Quantum technologies will enable future navigation systems to be independent, resulting in resilient & safe transport.
Our everyday reliance on navigation systems is often hugely underestimated, as is the dependence of services on Global Positioning System (GPS), so much so that it has now become known as the ‘invisible utility’.
Seven per cent of UK GDP is dependent on the availability of satellite signals, and according to the 2018 Blackett report, the first five days of a GNSS outage comes at a cost of £1bn a day which is far too much dependence on a system often considered to be vulnerable and easily compromised. Society can often sleepwalk into situations which are problematic – we all love the convenience of having sat nav in our cars, but too much of our society, our economy, is dependent on the availability of those weak signals.
UK Quantum Technology Hub Sensors and Timing researchers at Imperial College London and the University of Birmingham are developing a standalone quantum navigation system, which does not rely on satellite signals and is therefore invulnerable to the same external risks experienced by GPS, enabling independent navigation ensuring resilient, safe transport.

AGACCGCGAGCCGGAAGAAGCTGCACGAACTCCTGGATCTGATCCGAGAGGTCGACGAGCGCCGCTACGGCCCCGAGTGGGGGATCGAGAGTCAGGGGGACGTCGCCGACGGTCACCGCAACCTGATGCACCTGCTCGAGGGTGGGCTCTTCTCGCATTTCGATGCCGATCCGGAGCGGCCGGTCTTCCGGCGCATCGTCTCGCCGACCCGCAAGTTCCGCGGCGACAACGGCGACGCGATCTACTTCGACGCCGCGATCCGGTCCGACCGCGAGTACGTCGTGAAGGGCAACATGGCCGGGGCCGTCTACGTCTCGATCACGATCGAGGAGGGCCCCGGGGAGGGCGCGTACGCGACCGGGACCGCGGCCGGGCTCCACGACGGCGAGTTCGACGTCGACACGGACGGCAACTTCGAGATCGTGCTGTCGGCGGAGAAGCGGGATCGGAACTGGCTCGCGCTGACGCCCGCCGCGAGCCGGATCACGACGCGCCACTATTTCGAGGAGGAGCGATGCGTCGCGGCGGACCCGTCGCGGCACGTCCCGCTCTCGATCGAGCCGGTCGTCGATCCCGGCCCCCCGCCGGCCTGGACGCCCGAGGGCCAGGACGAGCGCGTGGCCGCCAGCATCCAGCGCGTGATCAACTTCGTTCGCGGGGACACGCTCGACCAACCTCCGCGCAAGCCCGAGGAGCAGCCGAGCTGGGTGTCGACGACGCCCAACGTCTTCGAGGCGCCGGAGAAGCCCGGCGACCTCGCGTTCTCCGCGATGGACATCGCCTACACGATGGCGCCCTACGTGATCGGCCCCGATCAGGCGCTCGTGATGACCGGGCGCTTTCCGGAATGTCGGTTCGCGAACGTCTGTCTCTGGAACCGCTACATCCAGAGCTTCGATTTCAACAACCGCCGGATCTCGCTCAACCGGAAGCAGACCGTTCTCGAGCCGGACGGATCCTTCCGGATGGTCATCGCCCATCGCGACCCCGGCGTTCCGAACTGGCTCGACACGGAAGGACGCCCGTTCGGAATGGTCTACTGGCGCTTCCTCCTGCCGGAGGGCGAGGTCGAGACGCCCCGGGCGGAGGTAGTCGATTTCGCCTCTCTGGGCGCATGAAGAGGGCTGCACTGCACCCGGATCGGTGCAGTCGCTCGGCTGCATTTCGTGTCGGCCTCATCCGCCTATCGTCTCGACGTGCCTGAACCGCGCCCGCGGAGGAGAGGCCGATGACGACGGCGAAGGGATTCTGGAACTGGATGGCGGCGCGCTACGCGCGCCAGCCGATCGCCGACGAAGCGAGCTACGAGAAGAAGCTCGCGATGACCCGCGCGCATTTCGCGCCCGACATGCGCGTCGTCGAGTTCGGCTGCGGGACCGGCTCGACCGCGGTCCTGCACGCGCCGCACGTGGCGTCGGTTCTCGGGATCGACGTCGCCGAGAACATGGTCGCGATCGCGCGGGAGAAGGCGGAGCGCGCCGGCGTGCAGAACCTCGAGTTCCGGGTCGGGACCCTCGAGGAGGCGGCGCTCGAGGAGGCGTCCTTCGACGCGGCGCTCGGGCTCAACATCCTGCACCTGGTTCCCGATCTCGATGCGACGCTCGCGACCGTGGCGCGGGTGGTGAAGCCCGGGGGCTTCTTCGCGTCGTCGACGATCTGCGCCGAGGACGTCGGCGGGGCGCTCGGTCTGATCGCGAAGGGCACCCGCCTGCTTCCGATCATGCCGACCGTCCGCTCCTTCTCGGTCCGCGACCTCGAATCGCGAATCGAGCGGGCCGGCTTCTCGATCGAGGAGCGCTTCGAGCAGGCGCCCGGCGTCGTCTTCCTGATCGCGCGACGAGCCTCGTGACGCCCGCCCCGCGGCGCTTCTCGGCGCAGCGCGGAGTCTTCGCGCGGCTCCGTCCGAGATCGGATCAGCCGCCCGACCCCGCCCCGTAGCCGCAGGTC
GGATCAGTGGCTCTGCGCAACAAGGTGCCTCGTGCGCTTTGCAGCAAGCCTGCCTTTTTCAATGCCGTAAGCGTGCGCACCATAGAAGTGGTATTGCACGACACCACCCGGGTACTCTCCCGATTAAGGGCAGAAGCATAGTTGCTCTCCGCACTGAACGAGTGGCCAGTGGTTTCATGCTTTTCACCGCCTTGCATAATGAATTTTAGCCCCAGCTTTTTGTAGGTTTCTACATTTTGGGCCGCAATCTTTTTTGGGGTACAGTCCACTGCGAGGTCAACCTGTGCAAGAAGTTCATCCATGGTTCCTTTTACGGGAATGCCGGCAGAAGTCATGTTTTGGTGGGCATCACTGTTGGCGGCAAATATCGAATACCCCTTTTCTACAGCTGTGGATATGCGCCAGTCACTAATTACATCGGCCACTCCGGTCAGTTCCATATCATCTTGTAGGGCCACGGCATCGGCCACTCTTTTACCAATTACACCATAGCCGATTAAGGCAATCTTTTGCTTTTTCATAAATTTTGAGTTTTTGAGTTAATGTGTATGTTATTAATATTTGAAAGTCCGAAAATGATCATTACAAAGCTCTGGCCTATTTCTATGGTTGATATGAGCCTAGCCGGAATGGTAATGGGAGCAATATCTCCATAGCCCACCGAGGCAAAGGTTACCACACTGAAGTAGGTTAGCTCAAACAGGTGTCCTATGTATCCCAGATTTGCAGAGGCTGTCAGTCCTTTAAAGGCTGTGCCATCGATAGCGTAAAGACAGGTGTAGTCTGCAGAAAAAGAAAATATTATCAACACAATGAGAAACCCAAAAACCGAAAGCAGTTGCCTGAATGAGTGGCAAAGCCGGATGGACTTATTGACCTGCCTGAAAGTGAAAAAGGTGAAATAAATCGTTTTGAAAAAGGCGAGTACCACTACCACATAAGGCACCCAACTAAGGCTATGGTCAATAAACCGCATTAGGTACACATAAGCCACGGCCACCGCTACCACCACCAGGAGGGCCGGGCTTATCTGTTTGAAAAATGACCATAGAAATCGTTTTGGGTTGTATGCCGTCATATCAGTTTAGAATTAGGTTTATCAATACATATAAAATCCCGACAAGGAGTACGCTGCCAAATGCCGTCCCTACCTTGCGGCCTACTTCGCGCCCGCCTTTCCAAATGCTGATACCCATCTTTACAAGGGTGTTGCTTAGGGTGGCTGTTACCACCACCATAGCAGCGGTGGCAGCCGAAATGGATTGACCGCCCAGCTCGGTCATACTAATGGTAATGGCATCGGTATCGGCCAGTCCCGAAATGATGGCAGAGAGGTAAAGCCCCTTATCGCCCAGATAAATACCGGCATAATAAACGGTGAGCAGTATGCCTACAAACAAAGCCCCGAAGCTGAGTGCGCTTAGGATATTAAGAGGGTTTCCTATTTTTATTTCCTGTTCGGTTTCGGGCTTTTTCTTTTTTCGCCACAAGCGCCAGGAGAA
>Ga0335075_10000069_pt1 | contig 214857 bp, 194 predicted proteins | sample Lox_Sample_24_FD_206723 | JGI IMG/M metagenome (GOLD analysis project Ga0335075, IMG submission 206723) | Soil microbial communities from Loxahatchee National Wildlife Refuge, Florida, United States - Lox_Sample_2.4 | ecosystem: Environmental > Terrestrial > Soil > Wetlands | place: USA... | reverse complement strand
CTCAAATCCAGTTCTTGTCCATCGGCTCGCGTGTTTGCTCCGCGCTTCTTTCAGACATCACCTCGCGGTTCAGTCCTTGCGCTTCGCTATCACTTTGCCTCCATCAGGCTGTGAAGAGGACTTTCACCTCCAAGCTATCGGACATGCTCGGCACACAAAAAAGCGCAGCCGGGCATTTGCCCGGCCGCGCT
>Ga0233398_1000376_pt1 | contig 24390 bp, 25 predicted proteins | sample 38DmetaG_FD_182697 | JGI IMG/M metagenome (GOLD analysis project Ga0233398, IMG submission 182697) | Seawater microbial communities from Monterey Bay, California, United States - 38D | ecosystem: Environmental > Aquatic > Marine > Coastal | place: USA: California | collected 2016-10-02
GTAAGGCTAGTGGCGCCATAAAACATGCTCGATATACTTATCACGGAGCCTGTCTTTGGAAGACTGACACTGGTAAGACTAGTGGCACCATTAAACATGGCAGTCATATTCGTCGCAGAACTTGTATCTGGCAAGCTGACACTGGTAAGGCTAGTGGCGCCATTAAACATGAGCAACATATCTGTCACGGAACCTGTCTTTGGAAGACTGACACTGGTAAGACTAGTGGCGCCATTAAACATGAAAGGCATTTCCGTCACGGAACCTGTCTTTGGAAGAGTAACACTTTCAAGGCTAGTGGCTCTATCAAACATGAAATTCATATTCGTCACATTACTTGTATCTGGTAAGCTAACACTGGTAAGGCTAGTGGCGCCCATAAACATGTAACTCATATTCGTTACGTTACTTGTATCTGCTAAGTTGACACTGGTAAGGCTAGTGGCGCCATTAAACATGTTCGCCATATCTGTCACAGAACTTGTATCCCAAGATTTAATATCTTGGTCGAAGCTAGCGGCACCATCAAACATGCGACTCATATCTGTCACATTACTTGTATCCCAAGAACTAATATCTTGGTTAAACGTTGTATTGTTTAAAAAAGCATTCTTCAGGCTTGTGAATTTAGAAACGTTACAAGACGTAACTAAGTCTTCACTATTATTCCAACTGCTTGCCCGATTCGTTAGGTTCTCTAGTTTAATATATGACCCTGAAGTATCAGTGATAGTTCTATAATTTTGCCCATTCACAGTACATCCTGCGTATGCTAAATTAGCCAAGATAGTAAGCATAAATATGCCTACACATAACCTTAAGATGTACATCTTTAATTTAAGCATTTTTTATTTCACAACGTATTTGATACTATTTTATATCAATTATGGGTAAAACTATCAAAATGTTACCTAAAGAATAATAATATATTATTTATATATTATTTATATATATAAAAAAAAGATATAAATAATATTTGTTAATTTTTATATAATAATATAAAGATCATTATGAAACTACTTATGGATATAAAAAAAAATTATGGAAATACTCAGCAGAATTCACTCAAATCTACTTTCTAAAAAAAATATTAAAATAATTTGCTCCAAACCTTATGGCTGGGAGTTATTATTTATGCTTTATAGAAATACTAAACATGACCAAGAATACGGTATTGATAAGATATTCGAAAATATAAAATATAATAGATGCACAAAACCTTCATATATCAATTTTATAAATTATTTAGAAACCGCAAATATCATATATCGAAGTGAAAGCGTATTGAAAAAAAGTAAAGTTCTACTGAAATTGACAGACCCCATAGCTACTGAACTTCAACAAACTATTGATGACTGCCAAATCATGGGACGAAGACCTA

Another significant branch of the QT Hub’s research focuses on improving railway navigation technology in an effort to reduce train delays and increase passenger experience. The project aims to tackle one of the rail sector’s biggest challenges: how to pinpoint the accurate location of a moving train without reliance on GNSS, which will help engineers ensure the health of the railway track. Overcoming this challenge is key to ensuring fewer train delays and increased passenger safety.
Industry collaboration is central to the Quantum Technology Hub’s goal of translating science into real-world applications, and Hub academics are working with Network Rail and other international railway organisations to bring precise, resilient navigation to the rail sector.
The quantum inertial navigation system promises huge benefits to the UK. It will free large sections of our services and many professions from reliance on GNSS and the fear of it failing. As with much of the quantum sensor research at the UK Quantum Technology Hub Sensors and Timing, the system will ensure that the country’s critical infrastructure is more secure and resilient.